Crizotinib is administered continuously daily (250 mg BID), reaching a median through plasma concentration of 57 nmol/L of free drug and is clinically effective at this dosing in ALK rearranged IMT and NSCLC (9, 10, 13). Our preclinical studies suggest that higher doses of crizotinib could be used to overcome the F1174L-mediated resistance mechanism (Fig. 2D). This could potentially be achieved using intermittent administration of higher doses of crizotinib, to achieve a higher Cmax, sufficient to inhibit ALK phosphorylation in the presence of F1174L. Similarly, some imatinib resistance mutations (including F359V, M244V, Q252H, and E355G), many of which effect the conformational change in ABL, cause a relative drug resistance that can be overcome by higher drug doses in vitro and in some cases clinically by using higher doses of imatinib (14, 15). In order to develop additional therapeutic strategies, we evaluated a structurally unrelated ALK kinase inhibitor, TAE684, and the heat shock protein (HSP) 90 inhibitor 17-AAG in the crizotinib resistant models (7, 16). Although the F1174L mutation slightly increased the IC50 for TAE684 against RANBP-ALK Ba/F3 cells (59 nmol/L with F1174L; 22 nmol/L without), the IC50 was still substantially below the concentrations of crizotinib (IC50 200 nmol/L) required to inhibit growth and ALK phosphorylation in the parental RANBP-ALK Ba/F3 cells (Figs. 2B and D and 4A). Similar findings were observed for EML4-ALK Ba/F3 cells (Fig. 4A and data not shown). The effects of TAE684 on growth were also mirrored at the level of ALK phosphorylation (Fig. 4B). Recent clinical studies have identified antitumor activity of the HSP90 inhibitor IPI-504 in ALK-translocated NSCLC (17). We thus evaluated the effects of the HSP90 inhibitor 17-AAG in models harboring the F1174L mutation (Fig. 4C). Ba/F3 cells with and without F1174L were equally sensitive to 17-AAG in vitro (Fig. 4C). As many ALK inhibitors are in preclinical development and several HSP90 inhibitors currently undergoing clinical development, our findings provide direct therapeutic strategies for patients that develop crizotinib resistance.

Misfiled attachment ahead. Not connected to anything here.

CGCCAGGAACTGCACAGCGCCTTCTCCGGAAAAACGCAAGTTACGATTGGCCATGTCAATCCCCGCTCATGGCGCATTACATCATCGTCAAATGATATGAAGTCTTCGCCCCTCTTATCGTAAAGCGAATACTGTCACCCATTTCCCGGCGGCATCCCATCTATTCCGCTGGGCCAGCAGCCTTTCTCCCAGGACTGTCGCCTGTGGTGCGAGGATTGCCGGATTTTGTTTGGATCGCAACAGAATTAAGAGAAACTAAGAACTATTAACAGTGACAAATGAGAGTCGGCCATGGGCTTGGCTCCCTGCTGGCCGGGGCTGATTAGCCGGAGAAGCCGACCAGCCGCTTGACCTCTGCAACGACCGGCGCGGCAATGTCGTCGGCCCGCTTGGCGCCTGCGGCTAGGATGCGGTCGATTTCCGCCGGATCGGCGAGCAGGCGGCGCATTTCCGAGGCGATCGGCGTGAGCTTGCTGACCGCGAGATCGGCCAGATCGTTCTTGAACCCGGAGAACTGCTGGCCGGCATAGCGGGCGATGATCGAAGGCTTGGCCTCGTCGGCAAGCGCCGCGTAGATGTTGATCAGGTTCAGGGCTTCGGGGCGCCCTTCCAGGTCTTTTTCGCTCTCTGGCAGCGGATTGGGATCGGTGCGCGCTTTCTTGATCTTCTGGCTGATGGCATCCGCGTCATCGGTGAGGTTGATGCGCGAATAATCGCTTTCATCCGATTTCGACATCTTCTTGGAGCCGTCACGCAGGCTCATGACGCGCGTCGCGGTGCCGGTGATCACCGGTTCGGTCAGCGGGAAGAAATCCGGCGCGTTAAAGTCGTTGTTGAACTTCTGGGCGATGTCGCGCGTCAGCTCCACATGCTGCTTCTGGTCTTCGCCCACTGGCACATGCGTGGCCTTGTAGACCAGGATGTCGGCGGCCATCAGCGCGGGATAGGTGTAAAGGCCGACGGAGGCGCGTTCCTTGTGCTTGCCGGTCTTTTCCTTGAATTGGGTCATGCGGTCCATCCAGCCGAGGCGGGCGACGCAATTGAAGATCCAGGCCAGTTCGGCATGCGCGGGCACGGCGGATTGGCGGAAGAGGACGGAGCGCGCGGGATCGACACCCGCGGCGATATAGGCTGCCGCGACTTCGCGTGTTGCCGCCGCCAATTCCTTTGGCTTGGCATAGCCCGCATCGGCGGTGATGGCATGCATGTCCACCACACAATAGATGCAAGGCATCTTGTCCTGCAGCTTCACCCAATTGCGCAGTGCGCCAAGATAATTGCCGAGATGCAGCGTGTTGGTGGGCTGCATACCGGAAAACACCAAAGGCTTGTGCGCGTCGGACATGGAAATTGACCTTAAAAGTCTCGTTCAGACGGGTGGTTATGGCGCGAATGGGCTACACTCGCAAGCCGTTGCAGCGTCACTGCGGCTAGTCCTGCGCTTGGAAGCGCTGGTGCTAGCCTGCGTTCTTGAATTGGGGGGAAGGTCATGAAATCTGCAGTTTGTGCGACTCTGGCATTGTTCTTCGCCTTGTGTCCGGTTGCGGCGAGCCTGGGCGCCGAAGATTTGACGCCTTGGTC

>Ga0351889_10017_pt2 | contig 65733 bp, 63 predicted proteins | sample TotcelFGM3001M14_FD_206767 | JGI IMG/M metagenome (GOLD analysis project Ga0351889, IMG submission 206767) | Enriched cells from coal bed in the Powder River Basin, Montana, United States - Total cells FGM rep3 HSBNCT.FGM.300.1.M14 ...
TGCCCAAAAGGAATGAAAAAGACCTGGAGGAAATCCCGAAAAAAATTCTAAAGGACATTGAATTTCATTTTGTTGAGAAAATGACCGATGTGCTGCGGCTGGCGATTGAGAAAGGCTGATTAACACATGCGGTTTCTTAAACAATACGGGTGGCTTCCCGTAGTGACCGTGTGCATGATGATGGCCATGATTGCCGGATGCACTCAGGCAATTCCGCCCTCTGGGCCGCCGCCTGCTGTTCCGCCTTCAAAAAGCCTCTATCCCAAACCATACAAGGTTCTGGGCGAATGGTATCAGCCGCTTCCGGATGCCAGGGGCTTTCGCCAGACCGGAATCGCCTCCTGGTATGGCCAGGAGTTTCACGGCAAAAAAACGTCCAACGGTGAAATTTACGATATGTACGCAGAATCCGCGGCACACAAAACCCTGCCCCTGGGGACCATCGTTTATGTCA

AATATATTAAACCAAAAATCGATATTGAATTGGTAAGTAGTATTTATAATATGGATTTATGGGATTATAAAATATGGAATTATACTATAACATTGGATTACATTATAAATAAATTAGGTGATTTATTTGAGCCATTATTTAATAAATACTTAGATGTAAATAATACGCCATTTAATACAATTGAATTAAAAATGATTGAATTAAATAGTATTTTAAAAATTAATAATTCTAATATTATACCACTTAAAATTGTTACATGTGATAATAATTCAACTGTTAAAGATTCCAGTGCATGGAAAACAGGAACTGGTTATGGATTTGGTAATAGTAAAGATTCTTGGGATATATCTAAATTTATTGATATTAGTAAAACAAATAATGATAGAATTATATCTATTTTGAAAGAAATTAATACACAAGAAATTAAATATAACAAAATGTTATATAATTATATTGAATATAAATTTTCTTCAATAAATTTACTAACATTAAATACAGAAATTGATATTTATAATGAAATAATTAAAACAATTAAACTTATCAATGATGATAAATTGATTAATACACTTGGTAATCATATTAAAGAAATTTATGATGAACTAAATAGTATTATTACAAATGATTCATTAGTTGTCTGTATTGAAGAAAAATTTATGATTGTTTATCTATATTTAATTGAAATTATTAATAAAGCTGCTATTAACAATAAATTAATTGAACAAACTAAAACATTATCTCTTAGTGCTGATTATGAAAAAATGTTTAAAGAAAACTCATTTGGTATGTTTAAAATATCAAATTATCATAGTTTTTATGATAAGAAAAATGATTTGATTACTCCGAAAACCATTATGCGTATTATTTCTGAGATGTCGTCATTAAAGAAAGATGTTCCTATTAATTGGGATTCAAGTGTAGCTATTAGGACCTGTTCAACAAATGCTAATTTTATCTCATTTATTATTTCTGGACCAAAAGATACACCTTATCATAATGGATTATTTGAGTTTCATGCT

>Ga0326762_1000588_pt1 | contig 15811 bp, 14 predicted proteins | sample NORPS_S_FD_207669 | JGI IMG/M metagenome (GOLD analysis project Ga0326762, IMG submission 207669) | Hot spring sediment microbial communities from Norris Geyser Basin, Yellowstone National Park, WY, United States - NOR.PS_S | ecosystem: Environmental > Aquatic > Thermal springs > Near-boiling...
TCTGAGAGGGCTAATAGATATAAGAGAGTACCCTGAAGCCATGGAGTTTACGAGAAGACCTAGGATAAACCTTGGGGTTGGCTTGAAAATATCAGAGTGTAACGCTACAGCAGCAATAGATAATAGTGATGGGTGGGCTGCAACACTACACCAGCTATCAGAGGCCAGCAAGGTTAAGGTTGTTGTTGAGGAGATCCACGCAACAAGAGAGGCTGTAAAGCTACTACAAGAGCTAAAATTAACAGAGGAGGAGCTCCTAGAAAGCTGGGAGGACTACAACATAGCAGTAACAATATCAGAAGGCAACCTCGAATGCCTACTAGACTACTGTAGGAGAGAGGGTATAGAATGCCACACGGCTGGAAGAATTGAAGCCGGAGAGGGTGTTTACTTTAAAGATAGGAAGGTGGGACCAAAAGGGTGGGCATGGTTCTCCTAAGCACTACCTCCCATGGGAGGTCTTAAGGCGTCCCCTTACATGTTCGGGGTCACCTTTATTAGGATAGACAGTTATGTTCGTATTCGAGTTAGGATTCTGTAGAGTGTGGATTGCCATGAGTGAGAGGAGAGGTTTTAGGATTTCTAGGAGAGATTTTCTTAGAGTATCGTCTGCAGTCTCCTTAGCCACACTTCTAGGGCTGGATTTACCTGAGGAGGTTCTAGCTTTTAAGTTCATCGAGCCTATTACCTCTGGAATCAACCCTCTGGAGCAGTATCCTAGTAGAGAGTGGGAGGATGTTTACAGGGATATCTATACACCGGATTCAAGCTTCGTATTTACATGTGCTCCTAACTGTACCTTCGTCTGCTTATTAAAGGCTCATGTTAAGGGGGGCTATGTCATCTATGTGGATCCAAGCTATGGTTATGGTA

The structural basis for the crizotinib resistance of the F1174L mutation is not entirely clear. Examination of the recently published crystal structure of ALK in an inactive conformation reveals that the F1174L mutation is not in direct contact with the ATP-binding pocket, where both crizotinib and TAE684 are expected to bind (Fig. 4D; see refs. 18, 19). Thus, the F1174L mutation is unlikely to confer resistance via direct steric interactions. Crizotinib is known to bind an inactive conformation of MET (20) and a recently released crystal structure in complex with ALK indicates that it binds a distinct inactive conformation in ALK (PDB ID 2XP2). The activating F1174L mutation must promote the active conformation of the kinase and therefore may disfavor binding of crizotinib analogous to some imatinib resistance mutations in ABL (14). A more definitive understanding of the mechanism of resistance, and the differential effect of the mutation on crizotinib versus TAE684, will require detailed binding and structural studies of these inhibitors with the F1174L mutant.
This study highlights the need to study drug resistance mechanisms from cancer patients treated with kinase inhibitors. The molecular, cellular, and structural understanding of drug resistance mechanisms will continue to reveal therapeutic insights for the development of future anticancer therapies.
Disclosure of Potential Conflicts of Interest
No potential conflicts of interest were disclosed.
This study was supported by NIHR01CA136851 (N.S. Gray and P.A. Jänne) and R01CA135257 (P.A. Jänne) and by the NCI Lung SPORE P50CA090578 (P.A. Jänne and G.I. Shapiro).
The costs of publication of this article were defrayed in part by the payment of page charges. This article must therefore be hereby marked advertisement in accordance with 18 U.S.C. Section 1734 solely to indicate this fact.
Note: Supplementary data for this article are available at Cancer Research Online (http://cancerres.aacrjournals.org/).
- Received August 11, 2010.
- Revision received October 12, 2010.
- Accepted October 20, 2010.
- ©2010 American Association for Cancer Research.